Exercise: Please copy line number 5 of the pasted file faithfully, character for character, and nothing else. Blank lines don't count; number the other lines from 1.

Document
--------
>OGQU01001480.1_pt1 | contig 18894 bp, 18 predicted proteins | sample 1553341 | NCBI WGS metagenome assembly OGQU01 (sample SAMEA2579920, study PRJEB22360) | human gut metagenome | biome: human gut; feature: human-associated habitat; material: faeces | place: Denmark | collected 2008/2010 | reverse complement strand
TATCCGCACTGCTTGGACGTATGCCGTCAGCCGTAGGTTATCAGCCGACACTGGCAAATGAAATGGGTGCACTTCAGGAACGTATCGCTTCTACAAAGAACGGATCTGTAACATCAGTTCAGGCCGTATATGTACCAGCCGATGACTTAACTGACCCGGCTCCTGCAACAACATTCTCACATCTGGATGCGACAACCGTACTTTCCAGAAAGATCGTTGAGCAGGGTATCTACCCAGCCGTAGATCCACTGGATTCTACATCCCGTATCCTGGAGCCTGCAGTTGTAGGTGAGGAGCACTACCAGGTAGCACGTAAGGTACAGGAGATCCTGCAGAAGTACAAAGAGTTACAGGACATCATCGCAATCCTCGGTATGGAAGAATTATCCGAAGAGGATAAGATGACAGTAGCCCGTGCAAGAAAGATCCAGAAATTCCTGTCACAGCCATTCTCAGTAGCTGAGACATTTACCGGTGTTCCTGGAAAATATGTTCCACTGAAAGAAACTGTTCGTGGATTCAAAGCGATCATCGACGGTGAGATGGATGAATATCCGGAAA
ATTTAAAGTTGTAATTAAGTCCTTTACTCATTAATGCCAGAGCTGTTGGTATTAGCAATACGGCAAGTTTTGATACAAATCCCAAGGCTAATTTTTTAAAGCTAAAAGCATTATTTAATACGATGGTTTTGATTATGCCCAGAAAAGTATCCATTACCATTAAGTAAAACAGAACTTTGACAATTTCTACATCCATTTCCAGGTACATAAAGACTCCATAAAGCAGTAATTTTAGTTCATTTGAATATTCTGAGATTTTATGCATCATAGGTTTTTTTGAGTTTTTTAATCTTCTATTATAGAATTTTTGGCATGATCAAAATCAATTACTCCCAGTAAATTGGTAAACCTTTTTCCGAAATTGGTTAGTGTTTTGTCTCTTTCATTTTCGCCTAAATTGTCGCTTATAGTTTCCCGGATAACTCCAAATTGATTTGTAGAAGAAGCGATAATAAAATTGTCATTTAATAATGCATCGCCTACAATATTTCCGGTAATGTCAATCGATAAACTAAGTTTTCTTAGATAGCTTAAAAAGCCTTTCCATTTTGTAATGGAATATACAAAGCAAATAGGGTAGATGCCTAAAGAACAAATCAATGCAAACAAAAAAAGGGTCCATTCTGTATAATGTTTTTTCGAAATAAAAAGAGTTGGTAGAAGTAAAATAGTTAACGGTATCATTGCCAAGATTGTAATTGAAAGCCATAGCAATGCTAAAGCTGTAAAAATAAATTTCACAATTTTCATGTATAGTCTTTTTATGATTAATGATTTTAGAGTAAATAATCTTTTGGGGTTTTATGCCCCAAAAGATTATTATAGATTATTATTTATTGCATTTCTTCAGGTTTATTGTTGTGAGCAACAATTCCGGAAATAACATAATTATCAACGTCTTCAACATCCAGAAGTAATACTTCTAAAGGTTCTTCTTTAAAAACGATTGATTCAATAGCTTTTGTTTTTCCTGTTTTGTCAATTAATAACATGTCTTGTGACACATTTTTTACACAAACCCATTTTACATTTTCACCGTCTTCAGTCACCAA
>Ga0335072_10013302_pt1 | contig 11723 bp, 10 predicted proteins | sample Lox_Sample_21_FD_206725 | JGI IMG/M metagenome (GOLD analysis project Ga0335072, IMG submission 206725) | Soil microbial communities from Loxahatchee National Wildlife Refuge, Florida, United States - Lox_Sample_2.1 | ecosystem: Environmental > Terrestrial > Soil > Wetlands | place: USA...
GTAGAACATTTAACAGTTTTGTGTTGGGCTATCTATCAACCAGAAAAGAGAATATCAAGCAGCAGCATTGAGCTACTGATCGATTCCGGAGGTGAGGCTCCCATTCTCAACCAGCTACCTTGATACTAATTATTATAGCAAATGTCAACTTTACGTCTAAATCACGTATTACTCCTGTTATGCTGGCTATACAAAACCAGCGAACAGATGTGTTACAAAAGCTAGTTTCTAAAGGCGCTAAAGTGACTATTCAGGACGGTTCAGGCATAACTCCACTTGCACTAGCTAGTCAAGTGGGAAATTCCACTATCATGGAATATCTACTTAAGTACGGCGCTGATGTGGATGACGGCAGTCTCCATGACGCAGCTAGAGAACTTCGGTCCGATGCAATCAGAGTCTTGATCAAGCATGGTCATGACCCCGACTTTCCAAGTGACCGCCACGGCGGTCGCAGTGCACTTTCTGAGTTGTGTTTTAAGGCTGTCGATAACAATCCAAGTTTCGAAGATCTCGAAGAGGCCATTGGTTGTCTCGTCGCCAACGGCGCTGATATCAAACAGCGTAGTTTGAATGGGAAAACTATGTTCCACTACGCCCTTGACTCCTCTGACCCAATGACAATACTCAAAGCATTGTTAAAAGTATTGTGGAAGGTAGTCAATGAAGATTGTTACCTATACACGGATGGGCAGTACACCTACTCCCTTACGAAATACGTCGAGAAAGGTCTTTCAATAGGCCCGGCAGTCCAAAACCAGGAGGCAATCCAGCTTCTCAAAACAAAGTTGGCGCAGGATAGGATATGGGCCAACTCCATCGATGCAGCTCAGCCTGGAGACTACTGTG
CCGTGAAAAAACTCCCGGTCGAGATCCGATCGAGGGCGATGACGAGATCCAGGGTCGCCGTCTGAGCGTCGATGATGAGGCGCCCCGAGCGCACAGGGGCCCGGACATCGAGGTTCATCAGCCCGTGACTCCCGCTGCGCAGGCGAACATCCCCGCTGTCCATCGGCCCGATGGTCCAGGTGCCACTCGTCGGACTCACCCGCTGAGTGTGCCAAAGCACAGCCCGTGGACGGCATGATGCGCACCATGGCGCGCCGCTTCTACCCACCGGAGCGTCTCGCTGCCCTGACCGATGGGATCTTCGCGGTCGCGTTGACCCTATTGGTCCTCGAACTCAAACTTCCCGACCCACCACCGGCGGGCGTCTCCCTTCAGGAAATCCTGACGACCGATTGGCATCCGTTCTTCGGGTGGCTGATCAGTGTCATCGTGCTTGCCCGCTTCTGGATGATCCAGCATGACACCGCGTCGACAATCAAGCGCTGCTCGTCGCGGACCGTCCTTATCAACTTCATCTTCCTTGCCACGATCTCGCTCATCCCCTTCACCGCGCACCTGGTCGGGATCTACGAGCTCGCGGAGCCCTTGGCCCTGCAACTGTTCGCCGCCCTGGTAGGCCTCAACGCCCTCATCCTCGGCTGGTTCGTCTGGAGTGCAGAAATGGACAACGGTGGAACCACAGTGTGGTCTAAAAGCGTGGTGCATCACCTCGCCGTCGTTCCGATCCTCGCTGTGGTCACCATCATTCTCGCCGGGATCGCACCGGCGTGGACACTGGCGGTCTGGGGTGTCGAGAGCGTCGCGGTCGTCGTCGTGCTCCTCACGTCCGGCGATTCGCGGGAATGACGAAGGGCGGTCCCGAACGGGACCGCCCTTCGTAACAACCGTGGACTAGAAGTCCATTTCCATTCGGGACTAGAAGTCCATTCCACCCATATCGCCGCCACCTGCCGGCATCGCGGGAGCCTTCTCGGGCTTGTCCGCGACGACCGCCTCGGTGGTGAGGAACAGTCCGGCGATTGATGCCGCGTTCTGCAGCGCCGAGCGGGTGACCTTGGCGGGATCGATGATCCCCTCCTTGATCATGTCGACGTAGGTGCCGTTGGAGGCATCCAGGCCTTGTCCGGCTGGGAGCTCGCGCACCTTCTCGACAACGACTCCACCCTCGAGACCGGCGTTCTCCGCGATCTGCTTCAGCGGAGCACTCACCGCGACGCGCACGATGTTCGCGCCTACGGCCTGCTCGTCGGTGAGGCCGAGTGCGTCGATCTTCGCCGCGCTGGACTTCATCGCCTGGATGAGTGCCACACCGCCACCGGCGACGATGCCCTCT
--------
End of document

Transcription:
GTAGAACATTTAACAGTTTTGTGTTGGGCTATCTATCAACCAGAAAAGAGAATATCAAGCAGCAGCATTGAGCTACTGATCGATTCCGGAGGTGAGGCTCCCATTCTCAACCAGCTACCTTGATACTAATTATTATAGCAAATGTCAACTTTACGTCTAAATCACGTATTACTCCTGTTATGCTGGCTATACAAAACCAGCGAACAGATGTGTTACAAAAGCTAGTTTCTAAAGGCGCTAAAGTGACTATTCAGGACGGTTCAGGCATAACTCCACTTGCACTAGCTAGTCAAGTGGGAAATTCCACTATCATGGAATATCTACTTAAGTACGGCGCTGATGTGGATGACGGCAGTCTCCATGACGCAGCTAGAGAACTTCGGTCCGATGCAATCAGAGTCTTGATCAAGCATGGTCATGACCCCGACTTTCCAAGTGACCGCCACGGCGGTCGCAGTGCACTTTCTGAGTTGTGTTTTAAGGCTGTCGATAACAATCCAAGTTTCGAAGATCTCGAAGAGGCCATTGGTTGTCTCGTCGCCAACGGCGCTGATATCAAACAGCGTAGTTTGAATGGGAAAACTATGTTCCACTACGCCCTTGACTCCTCTGACCCAATGACAATACTCAAAGCATTGTTAAAAGTATTGTGGAAGGTAGTCAATGAAGATTGTTACCTATACACGGATGGGCAGTACACCTACTCCCTTACGAAATACGTCGAGAAAGGTCTTTCAATAGGCCCGGCAGTCCAAAACCAGGAGGCAATCCAGCTTCTCAAAACAAAGTTGGCGCAGGATAGGATATGGGCCAACTCCATCGATGCAGCTCAGCCTGGAGACTACTGTG